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silverRohan

Planets

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One of the things I've been wanting to do is render a planet, like the Earth. Rendering a sphere is not exactly hard, but getting a good texture on it, and including things like bump mapping, selectable features, etc. is going to be the more challenging part. Anyone done something like this before or know where I could find some more information on rendering realistic looking planets?

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when doing the selection part you could always fake the audience by drawing your own selections....how realistic do you want your scene. There are many tricks that can be applied to a model. You use a modeling program if you wish but if you don't want to i think your answer hangs around with alot of math

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If you want bump mapping or a well-applied texture and what not,
a modelling package isn't an option. it's a must.
Bump mapping for spheres would be best done with shaders. Selecting
is done with D3DXProject, iirc. It turns a screen coordinate into
a 3D world coordinate, given a depth value. Then you do ray collision
to see if your planet got selected.
Hope that helps.

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A modeling package isn't a must at all. For planets, procedural generation is very common. See Texturing & Modeling: A Procedural Approach or Mojoworld for details about Ken Musgrave's implementations. Sean O'Neill created an OpenGL based procedural planet viewer, which is quite nice, and he even wrote a Gamasutra article detailing it. Of course, if you choose to go the procedural route, be aware that you may never actually get around to being 'finished,' since you'll always find more cool stuff you want to add :-)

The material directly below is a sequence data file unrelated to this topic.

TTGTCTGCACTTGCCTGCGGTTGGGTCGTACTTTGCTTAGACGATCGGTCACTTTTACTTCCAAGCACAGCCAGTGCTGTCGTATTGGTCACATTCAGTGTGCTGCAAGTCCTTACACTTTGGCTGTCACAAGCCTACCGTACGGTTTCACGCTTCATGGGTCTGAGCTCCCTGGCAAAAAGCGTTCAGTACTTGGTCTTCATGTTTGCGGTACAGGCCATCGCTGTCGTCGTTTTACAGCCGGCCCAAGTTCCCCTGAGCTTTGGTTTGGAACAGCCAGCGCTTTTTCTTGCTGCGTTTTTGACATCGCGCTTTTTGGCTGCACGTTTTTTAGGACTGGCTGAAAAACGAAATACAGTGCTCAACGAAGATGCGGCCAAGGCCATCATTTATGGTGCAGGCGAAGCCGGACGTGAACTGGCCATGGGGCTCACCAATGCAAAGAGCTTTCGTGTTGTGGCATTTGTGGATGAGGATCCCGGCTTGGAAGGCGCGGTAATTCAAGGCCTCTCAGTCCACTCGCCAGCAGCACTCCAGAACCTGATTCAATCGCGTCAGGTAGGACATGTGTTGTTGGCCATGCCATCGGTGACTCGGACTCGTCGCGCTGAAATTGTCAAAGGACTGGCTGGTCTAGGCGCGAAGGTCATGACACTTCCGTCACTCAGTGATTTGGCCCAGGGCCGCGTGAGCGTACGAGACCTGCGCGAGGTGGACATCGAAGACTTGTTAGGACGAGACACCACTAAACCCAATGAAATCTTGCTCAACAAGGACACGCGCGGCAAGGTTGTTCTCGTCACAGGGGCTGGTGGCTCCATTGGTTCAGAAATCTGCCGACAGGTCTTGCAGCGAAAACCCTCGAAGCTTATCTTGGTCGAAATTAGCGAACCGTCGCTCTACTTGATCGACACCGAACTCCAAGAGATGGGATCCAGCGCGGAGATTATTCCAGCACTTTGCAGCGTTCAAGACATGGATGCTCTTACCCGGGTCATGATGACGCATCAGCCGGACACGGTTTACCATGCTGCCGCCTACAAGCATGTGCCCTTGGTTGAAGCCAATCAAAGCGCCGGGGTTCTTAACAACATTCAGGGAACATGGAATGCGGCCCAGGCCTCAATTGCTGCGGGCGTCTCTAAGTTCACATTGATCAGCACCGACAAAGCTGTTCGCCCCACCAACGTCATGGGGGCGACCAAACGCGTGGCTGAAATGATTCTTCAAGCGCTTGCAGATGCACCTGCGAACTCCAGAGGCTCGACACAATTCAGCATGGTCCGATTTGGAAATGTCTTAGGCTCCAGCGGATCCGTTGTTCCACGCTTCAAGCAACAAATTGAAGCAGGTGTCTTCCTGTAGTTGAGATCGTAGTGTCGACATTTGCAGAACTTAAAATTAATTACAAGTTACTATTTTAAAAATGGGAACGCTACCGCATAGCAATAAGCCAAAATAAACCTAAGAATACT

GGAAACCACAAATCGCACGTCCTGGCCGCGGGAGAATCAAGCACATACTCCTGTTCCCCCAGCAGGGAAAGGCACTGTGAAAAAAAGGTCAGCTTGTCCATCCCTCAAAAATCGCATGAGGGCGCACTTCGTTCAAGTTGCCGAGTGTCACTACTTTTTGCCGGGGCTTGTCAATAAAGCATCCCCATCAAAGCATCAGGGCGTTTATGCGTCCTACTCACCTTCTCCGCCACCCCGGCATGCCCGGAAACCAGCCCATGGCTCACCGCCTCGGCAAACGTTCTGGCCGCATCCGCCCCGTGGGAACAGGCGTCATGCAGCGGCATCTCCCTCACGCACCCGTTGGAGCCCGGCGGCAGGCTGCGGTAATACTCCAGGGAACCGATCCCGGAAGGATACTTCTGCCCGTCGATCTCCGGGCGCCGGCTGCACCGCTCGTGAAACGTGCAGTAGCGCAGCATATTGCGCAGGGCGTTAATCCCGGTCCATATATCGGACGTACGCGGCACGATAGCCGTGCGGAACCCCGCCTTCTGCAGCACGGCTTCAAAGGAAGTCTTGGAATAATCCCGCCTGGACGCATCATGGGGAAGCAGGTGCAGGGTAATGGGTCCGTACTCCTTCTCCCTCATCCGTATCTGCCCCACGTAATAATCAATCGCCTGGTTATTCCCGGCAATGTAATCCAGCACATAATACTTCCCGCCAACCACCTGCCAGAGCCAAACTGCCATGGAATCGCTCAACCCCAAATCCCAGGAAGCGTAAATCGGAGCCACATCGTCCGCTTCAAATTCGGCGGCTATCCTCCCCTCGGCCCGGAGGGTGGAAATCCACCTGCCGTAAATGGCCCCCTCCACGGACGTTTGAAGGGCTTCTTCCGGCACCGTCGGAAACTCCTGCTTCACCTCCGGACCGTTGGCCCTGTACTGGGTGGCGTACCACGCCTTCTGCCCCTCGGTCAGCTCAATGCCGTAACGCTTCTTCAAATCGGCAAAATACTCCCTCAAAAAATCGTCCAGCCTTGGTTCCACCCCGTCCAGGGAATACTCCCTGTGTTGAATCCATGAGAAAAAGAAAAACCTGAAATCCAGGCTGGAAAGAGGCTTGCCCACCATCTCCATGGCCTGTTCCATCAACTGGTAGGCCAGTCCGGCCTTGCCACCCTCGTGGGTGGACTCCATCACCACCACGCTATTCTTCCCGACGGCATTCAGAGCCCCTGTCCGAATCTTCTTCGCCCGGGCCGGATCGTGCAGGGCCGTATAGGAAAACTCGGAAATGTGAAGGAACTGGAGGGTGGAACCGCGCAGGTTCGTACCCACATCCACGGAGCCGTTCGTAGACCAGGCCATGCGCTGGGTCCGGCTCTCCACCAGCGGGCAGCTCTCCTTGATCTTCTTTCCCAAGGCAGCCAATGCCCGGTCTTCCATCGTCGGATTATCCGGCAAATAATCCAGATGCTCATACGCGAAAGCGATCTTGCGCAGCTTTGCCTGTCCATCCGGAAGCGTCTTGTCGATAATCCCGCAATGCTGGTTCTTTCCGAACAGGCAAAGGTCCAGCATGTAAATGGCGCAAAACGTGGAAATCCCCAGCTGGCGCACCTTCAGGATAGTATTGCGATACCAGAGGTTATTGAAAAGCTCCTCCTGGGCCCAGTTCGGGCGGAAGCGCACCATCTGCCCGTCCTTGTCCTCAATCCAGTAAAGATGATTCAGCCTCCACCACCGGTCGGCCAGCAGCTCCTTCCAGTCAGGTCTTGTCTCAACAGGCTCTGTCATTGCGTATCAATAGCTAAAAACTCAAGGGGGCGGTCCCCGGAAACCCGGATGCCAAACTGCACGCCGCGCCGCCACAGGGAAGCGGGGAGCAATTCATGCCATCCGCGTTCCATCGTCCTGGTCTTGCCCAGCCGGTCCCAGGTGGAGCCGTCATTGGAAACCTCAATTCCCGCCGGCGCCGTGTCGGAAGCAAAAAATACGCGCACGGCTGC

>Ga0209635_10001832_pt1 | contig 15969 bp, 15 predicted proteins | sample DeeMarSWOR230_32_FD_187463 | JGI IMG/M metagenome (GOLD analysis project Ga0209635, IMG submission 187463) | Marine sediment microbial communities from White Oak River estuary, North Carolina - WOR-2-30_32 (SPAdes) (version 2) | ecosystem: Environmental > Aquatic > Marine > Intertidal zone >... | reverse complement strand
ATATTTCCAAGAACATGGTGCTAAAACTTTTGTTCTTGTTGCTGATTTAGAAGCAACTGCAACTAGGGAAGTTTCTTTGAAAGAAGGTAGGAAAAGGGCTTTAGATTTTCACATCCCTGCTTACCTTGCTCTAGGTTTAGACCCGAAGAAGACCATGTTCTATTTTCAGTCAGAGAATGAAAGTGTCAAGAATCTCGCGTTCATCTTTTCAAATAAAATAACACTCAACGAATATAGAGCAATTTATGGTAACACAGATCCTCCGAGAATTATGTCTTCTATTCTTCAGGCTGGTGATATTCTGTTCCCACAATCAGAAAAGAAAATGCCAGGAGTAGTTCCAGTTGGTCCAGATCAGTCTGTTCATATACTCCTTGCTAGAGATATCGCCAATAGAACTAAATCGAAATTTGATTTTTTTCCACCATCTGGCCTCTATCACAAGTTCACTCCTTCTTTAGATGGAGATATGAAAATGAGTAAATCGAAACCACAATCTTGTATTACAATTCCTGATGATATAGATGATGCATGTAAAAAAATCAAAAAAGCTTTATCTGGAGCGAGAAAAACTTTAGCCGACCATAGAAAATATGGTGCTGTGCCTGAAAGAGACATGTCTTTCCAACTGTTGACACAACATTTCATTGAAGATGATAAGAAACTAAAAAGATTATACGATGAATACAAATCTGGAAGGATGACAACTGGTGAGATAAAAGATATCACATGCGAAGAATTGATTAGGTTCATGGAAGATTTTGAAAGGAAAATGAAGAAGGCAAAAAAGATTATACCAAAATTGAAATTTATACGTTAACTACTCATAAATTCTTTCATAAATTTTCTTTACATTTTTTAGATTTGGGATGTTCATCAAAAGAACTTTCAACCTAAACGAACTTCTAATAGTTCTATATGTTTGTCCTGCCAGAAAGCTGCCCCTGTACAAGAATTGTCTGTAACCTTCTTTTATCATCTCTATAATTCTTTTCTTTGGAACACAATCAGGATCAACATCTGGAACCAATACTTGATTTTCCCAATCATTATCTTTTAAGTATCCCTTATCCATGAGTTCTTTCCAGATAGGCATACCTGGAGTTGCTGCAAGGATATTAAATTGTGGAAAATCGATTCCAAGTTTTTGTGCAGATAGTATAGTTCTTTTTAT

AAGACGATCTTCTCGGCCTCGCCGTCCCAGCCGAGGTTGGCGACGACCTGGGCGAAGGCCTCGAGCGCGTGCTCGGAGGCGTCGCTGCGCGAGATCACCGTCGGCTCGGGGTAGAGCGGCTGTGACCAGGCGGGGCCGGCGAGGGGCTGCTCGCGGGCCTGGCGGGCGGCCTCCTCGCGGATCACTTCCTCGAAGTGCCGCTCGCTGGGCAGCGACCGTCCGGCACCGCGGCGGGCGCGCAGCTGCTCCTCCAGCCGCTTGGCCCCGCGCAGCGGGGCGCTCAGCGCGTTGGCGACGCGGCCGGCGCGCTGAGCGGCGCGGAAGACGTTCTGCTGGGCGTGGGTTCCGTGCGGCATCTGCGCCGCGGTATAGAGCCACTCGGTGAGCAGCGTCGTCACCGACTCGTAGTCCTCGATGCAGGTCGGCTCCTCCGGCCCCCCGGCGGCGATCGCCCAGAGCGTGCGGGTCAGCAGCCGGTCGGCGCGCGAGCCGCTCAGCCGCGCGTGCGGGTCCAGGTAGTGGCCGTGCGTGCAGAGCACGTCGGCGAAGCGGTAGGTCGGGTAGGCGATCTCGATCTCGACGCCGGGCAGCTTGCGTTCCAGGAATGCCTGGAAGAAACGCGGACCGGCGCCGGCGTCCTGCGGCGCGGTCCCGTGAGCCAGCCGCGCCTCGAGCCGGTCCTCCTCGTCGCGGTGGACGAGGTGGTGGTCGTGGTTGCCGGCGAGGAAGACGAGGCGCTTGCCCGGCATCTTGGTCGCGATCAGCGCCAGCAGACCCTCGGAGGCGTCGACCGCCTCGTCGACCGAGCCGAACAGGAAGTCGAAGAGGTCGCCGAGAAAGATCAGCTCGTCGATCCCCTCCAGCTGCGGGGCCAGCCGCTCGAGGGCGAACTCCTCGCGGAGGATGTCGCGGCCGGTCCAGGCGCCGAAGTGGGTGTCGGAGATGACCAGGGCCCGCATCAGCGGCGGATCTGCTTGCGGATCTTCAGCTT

-bodisiw

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Hey, bodisiw. =)
Just wondering. How would you texture a sphere with correct UVs and all
without a modelling package or texturing program of some sort?
For creating the model, and for materials, sure you don't need one,
but how would you texture it? Just curious, thanks. =)

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I'd recommend the book "Texturing and Modeling - A procedural approach, 3rd edition" if you're into the procedural generation of planet textures. Alternatively you can use already existing textures, like the Nasa's Blue Marble dataset (Earth in 46000x24000 textures). The procedural generation is better if you want to have a lot of planets with different looks. Here is an Earth-like one i recently generated using multifractal noise (and lots of tweaking). It's 1/6th of the full texture since it's mapped onto a cube deformed into a sphere:


Click here for the large version (2048x2048).

Y.

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